Captain Mike Across America



TORONTO -- Those who take in Michael Moore's latest documentary expecting something along the incendiary lines of a "Sicko" or "Fahrenheit 9/11" may not know what didn't hit them.

Essentially a souvenir of Moore's 2004 pre-election college campus tour of the nation, designed to rally the young pro-Kerry/Edwards troops into the voting booths, "Captain Mike Across America" has its amusing moments and some engaging musical performances.

But at the end of the day, much of the film feels more like the stuff of glorified DVD bonus features, designed to buy a little time while Moore sharpens his daggers for his next target.

Even with the likes of Eddie Vedder, R.E.M. and Viggo Mortensen assisting in the tub-thumping, this Weinstein Co. release is going to have a tricky time mobilizing moviegoers who are accustomed to more substantial Moore.

Undertaken by Moore over the course 45 days prior to the 2004 presidential election, his whirlwind 62-stop engagement, which he dubbed the Slacker Uprising Tour, was looking to tip those tightly balanced scales in favor of the Democrats.

When not clutching the podium and spouting impassioned rhetoric with the zeal of a real candidate, Moore introduces some of his famous friends, who either add their own two cents worth, like Mortensen and a razor-sharp Roseanne Barr, or express their anti-war sentiments in song, like Vedder (channeling Cat Stevens aka Yusef Islam) or Steve Earle.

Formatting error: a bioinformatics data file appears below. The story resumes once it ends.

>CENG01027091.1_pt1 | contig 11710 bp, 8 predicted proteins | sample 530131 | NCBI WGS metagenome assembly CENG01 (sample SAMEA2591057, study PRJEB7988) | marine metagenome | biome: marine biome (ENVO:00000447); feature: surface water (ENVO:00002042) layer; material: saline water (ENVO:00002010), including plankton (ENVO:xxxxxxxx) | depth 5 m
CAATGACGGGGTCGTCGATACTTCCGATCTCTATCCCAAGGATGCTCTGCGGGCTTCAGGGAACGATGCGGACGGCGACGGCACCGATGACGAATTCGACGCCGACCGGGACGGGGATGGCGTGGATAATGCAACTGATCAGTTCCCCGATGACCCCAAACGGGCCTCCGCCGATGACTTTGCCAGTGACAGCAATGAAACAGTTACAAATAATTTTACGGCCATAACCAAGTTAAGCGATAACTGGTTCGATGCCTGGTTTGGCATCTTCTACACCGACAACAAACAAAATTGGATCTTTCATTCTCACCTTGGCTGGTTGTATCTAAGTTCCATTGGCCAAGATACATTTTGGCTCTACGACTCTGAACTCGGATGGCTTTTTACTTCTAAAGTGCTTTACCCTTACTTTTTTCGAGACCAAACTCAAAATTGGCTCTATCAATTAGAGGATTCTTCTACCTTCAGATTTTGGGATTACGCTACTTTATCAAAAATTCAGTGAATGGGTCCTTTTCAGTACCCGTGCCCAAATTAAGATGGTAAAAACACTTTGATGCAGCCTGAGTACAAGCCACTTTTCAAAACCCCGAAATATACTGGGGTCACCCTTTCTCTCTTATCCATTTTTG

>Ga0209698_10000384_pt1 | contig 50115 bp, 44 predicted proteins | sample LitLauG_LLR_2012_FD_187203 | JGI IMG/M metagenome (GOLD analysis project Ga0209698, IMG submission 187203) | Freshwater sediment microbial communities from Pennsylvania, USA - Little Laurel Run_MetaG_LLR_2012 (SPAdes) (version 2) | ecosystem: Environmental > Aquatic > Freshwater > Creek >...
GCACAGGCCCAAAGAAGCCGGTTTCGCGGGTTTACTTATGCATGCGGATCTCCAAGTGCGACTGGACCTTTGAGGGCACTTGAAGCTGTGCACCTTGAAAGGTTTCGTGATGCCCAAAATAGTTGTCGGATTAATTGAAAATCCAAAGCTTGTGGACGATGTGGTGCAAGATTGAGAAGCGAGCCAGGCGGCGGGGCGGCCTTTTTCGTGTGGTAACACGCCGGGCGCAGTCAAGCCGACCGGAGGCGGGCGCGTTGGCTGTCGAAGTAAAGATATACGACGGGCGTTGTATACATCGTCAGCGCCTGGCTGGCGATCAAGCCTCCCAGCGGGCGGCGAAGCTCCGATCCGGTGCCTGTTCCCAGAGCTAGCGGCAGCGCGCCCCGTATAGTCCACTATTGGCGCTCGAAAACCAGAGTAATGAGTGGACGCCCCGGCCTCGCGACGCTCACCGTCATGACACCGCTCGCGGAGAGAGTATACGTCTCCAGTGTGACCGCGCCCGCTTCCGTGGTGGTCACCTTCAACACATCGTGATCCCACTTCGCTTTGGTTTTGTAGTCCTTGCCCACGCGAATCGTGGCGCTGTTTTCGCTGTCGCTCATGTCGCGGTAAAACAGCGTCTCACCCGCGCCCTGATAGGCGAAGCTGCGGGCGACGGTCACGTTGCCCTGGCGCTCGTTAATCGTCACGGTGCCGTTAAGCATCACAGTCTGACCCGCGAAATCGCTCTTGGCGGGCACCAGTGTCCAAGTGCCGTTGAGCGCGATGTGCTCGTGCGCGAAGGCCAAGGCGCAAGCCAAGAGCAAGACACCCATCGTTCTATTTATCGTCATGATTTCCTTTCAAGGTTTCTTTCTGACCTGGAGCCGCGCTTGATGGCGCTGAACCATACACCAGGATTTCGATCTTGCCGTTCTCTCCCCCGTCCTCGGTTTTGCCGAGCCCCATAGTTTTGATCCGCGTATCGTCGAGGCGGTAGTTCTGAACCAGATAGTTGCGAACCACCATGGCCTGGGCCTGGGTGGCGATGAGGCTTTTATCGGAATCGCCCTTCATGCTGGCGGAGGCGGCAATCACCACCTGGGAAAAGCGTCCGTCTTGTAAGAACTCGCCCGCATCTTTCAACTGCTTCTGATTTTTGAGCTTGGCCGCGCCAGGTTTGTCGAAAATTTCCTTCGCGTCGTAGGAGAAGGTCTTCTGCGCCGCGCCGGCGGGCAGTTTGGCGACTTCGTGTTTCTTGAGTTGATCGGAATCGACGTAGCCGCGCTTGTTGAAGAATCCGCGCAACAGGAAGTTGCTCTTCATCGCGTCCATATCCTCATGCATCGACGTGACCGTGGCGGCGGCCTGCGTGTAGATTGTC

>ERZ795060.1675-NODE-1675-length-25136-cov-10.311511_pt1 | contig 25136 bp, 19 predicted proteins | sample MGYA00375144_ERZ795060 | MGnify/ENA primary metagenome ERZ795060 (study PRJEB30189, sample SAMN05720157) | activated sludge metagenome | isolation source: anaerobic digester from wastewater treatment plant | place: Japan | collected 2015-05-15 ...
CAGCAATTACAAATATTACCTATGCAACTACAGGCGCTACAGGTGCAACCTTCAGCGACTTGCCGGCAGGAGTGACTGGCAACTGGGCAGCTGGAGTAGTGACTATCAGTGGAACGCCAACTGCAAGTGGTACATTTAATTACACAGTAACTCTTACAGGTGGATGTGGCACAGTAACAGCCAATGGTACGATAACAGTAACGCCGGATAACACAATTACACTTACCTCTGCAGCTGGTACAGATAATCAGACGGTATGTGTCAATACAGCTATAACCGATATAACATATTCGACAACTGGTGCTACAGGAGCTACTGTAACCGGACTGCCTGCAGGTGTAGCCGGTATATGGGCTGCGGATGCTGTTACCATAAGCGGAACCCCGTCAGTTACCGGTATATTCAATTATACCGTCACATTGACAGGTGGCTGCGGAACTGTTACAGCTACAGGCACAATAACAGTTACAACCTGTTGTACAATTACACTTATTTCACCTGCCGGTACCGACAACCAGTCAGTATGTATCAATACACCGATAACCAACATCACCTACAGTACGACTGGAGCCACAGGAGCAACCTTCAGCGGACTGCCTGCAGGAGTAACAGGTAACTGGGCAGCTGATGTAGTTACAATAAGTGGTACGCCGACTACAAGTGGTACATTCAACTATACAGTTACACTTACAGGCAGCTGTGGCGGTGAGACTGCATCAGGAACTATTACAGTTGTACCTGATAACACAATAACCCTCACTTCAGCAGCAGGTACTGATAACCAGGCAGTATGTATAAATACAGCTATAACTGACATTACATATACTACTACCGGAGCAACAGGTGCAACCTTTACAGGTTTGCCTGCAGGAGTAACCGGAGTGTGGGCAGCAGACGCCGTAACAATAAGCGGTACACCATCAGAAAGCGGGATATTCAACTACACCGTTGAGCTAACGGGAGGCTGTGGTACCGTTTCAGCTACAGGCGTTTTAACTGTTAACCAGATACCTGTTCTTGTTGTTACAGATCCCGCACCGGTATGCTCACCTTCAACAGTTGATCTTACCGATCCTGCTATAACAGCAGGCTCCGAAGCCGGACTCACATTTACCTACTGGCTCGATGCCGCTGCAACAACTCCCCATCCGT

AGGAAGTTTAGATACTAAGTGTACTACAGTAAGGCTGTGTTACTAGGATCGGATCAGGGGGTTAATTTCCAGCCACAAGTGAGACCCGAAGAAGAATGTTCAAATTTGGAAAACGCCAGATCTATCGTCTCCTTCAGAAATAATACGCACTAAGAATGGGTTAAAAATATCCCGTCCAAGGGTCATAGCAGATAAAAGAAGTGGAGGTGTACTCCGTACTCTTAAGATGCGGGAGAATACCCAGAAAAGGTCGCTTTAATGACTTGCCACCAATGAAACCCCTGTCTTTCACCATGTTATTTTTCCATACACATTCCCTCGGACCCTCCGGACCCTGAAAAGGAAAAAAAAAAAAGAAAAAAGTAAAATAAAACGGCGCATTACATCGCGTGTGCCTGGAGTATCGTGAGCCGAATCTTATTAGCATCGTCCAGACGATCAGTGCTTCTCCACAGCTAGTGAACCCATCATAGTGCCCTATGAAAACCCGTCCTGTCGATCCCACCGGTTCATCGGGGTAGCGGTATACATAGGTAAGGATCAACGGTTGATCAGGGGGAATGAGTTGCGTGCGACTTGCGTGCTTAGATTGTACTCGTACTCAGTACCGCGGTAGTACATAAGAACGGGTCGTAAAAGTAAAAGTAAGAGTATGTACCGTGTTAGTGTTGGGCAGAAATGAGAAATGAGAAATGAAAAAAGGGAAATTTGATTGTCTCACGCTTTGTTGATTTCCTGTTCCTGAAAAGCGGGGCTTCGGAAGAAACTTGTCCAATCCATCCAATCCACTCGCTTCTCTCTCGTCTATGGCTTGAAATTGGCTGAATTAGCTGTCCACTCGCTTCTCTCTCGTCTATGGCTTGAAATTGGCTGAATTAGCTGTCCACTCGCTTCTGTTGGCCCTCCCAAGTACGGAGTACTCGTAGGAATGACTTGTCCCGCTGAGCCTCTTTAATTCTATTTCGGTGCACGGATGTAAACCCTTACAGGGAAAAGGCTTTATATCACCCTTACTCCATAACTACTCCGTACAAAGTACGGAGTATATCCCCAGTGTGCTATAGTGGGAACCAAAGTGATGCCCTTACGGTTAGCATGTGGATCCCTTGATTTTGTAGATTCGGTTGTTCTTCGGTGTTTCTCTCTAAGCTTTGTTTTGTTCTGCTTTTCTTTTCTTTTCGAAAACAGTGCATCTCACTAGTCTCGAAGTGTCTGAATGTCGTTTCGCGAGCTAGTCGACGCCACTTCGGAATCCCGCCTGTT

Most moving of all is veteran peacenik Joan Baez, who turned her selection -- Finland's national anthem of all things -- into a stirring prayer for unity and tolerance.

That aspect of the Michael Moore Traveling Show is entertaining enough, as are quintessential Moore bits, like parodies of that Kerry-bashing swift boat spot, which he offered up to the Republican Party as his way of presenting an olive branch.

But just when it looks as if he's about to address something more substantial -- like Kerry's 15 days of silence before addressing the approval damaging spot -- he instead cuts to another star-studded stop in his dream gig.

Other sequences, meanwhile, where he sings the praises of the men and women of our military for their sacrifices, play like extended out-takes from "Fahrenheit 9/11."

Technically speaking, the footage, overseen by director of photography Bernardo Loyola, who doubles as editor, has the intimacy and immediacy of a concert film, albeit one stuffed with greatest hits medleys.

The Weinstein Co.
The Weinstein Co. presents a Dog Eat Dog Films production
Director-writer: Michael Moore
Producer: Monica Hampton
Executive producers: Harvey Weinstein, Bob Weinstein
Director of photography: Bernardo Loyola
Editor: Bernardo Loyola
Running time -- 97 minutes
No MPAA rating